In later posts, starting in early 2005, I explained about the many advantages of having access to business or personal information anytime, anywhere and on anything. Chrome OS is helping me to see these advantages in a new way. Perhaps that also explains my so easily committing to testing the Cr-48. Software testing, particularly operating systems, requires steely willpower. There is always the risk of fatal crashes that wipe out all your precious data. I don't worry about data loss with Chrome OS because the stuff is stored elsewhere. I've experienced one fatal crash running Chrome OS, which I was sure would wipe out the unsaved writing done in the browser. But Chrome restored to where I left it, without data loss. This sense of safety makes long-term testing enticing.

When I started writing about the cloud and cloud-connected devices displacing the PC's relevance six years ago, it was unthinkable that Microsoft would make any change risking products like Office. Now "to the cloud" is a Microsoft marketing slogan. This is a good development for many Betanews readers -- Microsoft software users who would scoff at working in Google's cloud. "Google Docs? Ba Humbug! Gimme Microsoft Word." No problem, you can work in Microsoft's cloud. Office Web Apps is a hosted Microsoft service, and Office 365 is testing now. While I found performance to be a tad slower than Google Docs, Office Web Apps is plenty usable on Chrome OS. It helps that the hosted productivity suite is cloud by design, with storage on Microsoft's SkyDrive. The point: Chrome OS is about the cloud, not just Google's. If the Web app or service works in standalone Chrome on Windows, it likely will run on Chrome OS.

The question is more: Is that Web app good enough to replace something on the desktop? In many cases, the answer is no. I can't replicate all my computing needs, particularly photo and video editing in the cloud. But it sure is fun looking for alternatives. Of course, I'm unusual in seeing change as being good. Forgive the accidental pun, habits cloud the mind. For many businesses looking to minimize costs, change is viewed differently, which I appreciate.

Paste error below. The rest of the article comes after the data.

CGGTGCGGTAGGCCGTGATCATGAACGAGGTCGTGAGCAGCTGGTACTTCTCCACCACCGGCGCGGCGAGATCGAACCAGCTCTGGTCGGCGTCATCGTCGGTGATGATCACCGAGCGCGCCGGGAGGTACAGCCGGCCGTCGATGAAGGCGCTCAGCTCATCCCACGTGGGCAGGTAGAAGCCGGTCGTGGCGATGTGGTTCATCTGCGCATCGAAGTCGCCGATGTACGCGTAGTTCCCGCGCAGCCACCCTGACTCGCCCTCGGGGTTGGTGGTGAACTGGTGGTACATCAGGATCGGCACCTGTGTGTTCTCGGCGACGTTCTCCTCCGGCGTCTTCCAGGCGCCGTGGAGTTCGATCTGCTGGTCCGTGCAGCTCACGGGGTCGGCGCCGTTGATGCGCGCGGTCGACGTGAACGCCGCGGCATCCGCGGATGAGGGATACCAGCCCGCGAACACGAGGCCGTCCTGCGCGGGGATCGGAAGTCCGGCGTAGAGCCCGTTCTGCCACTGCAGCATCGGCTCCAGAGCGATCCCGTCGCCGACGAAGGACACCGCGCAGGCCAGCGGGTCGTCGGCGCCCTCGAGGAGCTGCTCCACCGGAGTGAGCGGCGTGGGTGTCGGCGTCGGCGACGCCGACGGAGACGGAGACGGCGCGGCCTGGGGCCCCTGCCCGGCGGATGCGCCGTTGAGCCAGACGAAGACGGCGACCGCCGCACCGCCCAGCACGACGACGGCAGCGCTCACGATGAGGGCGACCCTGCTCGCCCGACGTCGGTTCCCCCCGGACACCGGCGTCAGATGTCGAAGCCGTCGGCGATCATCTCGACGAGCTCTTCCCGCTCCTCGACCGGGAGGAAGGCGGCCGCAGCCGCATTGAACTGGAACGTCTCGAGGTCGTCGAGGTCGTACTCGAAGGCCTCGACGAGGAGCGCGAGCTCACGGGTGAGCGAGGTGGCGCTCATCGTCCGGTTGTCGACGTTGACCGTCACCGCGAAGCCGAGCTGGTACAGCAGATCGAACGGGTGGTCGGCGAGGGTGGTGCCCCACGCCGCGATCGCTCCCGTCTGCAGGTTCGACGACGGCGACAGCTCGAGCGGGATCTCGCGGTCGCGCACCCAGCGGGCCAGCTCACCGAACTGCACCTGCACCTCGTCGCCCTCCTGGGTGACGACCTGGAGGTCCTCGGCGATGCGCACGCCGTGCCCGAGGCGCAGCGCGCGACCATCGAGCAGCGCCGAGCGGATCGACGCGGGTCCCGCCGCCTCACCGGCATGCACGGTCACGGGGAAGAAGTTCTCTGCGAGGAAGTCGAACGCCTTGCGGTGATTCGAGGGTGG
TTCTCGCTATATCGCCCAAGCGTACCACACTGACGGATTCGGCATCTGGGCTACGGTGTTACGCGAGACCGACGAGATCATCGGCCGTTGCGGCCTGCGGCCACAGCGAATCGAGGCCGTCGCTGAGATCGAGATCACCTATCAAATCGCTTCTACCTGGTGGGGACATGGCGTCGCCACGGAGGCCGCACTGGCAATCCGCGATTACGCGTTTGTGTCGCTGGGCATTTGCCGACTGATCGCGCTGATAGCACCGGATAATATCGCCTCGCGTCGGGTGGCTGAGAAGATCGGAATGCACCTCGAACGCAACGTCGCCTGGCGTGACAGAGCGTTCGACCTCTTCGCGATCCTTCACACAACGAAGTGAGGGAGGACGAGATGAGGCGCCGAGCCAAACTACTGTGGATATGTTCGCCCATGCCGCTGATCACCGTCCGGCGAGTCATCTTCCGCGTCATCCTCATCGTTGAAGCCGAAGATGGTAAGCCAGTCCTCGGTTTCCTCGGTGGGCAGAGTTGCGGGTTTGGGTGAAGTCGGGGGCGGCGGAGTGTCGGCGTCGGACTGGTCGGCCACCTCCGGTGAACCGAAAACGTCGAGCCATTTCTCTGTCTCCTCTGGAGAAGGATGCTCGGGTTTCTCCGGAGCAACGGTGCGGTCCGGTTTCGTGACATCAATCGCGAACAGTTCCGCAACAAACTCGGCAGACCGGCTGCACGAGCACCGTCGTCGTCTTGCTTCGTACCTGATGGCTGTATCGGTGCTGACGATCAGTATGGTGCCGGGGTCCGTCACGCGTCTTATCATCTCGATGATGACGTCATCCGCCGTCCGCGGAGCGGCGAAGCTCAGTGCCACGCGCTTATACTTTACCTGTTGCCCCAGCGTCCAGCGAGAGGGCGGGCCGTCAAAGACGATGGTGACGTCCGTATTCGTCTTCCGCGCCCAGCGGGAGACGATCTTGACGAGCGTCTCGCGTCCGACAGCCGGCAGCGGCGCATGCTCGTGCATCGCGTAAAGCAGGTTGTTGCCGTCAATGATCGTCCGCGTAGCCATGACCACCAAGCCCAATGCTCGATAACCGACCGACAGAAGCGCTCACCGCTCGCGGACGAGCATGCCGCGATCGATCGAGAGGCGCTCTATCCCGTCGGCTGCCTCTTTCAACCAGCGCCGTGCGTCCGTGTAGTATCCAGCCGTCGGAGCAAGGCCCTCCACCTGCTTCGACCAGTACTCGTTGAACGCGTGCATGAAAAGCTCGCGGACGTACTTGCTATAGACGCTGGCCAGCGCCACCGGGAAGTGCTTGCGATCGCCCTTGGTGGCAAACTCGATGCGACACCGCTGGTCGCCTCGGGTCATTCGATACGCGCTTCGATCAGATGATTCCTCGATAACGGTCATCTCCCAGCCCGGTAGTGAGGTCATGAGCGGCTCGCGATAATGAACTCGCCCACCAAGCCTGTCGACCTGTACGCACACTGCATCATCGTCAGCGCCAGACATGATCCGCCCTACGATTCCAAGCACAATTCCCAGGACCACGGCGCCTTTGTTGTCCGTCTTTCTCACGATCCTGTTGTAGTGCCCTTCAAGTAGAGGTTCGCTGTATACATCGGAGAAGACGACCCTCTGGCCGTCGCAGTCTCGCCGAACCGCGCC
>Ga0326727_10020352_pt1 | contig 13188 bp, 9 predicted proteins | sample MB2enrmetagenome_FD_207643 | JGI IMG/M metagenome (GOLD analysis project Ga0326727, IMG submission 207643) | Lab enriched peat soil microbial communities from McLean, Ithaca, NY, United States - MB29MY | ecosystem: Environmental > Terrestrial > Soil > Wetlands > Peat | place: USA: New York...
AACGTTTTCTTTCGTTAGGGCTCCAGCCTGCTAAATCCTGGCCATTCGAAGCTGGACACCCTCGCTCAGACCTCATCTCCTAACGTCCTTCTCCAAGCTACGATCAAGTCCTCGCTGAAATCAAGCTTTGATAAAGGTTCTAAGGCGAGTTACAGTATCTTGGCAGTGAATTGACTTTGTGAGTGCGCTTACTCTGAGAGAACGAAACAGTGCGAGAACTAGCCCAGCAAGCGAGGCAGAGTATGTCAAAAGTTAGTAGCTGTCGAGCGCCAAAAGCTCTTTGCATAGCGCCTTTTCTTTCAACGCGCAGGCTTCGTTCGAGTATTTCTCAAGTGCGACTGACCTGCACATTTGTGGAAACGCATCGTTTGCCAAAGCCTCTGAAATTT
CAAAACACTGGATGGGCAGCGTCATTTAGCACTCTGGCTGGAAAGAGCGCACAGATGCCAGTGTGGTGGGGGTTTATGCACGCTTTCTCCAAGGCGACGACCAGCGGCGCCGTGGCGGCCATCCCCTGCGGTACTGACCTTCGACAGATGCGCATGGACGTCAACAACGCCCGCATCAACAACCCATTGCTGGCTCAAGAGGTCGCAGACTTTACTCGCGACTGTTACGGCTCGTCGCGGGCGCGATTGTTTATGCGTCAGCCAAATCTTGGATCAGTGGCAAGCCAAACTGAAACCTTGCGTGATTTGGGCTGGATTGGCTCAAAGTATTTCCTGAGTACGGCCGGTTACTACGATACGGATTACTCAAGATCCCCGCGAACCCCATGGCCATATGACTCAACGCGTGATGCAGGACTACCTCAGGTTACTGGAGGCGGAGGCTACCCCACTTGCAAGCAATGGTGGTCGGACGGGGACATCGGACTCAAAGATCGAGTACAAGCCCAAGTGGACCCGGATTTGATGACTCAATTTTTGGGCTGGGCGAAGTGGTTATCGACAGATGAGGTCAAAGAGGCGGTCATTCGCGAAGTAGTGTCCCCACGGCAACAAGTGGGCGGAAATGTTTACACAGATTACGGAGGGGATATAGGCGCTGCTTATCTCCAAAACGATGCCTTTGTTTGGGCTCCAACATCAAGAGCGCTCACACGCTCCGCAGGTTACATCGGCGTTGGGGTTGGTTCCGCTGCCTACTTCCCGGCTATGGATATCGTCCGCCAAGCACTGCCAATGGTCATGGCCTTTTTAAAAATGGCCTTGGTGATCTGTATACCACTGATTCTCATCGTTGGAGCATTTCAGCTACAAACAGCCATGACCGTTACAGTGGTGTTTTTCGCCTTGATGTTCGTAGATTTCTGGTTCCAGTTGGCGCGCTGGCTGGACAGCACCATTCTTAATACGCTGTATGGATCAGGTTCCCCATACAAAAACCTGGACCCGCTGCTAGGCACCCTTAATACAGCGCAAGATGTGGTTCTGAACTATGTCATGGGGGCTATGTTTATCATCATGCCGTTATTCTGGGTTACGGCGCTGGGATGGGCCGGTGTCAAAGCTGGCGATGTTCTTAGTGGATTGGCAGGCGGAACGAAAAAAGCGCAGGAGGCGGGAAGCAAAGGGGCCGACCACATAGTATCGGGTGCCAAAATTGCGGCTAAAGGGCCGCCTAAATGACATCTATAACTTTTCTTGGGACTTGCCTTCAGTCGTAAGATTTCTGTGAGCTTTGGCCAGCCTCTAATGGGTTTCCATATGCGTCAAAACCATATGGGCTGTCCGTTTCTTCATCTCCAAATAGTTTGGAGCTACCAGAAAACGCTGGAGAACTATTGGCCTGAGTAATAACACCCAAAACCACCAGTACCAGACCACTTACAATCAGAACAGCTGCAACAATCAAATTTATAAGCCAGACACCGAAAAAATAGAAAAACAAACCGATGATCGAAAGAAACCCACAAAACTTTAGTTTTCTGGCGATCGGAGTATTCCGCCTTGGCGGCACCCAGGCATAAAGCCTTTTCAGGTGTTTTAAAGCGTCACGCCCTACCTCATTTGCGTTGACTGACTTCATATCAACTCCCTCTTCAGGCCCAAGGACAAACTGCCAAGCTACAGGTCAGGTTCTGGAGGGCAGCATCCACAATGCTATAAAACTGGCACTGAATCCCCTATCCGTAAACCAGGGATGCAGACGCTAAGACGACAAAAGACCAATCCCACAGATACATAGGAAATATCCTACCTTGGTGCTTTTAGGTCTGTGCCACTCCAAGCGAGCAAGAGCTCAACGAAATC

Living Like Superman.

Still, there are identifiable advantages I'm seeing using Chrome OS and many apply to Chrome on other operating systems:

1. Sync is exceptionally seamless. As I explained in a May 2008 post: "Synchronization is today's killer application." It's even more so in 2011. I warned: "Should Google get synchronization right before Microsoft, it would be game over. Google would be able to extend the relevancy of the Web platform back to the desktop on its terms -- think invading army -- and across many devices or services." Google sync is that good now, and automatic, Chrome to Chrome OS and also from Android. It's pure cloud sync-driven. But Google will have to do more, helping third parties to offer as seamless sync. It's an essential utility for working in the cloud.

2. The browser is the most natural motif. For years, Microsoft pitched the value of Office and the extension of its user interface motif. Rationale: The number of people who work in Office make the UI natural. Yeah, but the Internet population using browsers is larger. After seven days working almost exclusively in the browser, I see its greater value as the most natural user interface -- not for being better but for being ubiquitous.

3. Cloud computing can be liberating. Not everyone will agree with this sentiment. Other people argue the cloud is risky, dangerous -- as GNU founder Richard Stallman has done. The contention: Businesses or consumers using cloud services lose control over their data. But isn't this already the situation for anyone using Facebook, e-mail, instant messaging or simply connecting to the Internet? Local storage creates illusion of control. But any computer connected to the Internet risks data theft or loss. I worry more about local hard drive failure or malware compromising data or stealing vital information from the PC. Perhaps I'm naive trusting, say, Google or Microsoft with my data. Like I said, many people won't agree.

Superman soars above the clouds, where he is energized by the yellow sun. I feel energized from the cloud flight using Chrome OS. It's not for everyone and won't be when released. But there's real vision behind Google's attempt to remake the PC operating system for the cloud era.